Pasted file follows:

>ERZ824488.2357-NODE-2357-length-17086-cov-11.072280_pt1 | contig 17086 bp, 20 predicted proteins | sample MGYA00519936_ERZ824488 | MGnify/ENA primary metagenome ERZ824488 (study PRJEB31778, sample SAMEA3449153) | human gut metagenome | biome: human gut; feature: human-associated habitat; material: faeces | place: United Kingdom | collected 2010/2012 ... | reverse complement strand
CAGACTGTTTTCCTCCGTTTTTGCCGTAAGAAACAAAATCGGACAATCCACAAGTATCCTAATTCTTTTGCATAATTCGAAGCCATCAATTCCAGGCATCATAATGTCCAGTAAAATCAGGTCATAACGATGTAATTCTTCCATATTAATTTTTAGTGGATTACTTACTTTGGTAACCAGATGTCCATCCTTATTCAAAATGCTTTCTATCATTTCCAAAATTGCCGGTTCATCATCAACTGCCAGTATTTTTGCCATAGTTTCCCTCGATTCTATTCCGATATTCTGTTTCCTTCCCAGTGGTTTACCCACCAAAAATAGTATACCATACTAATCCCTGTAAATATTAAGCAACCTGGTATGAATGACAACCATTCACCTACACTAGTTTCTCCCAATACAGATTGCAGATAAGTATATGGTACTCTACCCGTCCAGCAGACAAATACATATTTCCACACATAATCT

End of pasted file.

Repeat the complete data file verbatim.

>ERZ824488.2357-NODE-2357-length-17086-cov-11.072280_pt1 | contig 17086 bp, 20 predicted proteins | sample MGYA00519936_ERZ824488 | MGnify/ENA primary metagenome ERZ824488 (study PRJEB31778, sample SAMEA3449153) | human gut metagenome | biome: human gut; feature: human-associated habitat; material: faeces | place: United Kingdom | collected 2010/2012 ... | reverse complement strand
CAGACTGTTTTCCTCCGTTTTTGCCGTAAGAAACAAAATCGGACAATCCACAAGTATCCTAATTCTTTTGCATAATTCGAAGCCATCAATTCCAGGCATCATAATGTCCAGTAAAATCAGGTCATAACGATGTAATTCTTCCATATTAATTTTTAGTGGATTACTTACTTTGGTAACCAGATGTCCATCCTTATTCAAAATGCTTTCTATCATTTCCAAAATTGCCGGTTCATCATCAACTGCCAGTATTTTTGCCATAGTTTCCCTCGATTCTATTCCGATATTCTGTTTCCTTCCCAGTGGTTTACCCACCAAAAATAGTATACCATACTAATCCCTGTAAATATTAAGCAACCTGGTATGAATGACAACCATTCACCTACACTAGTTTCTCCCAATACAGATTGCAGATAAGTATATGGTACTCTACCCGTCCAGCAGACAAATACATATTTCCACACATAATCT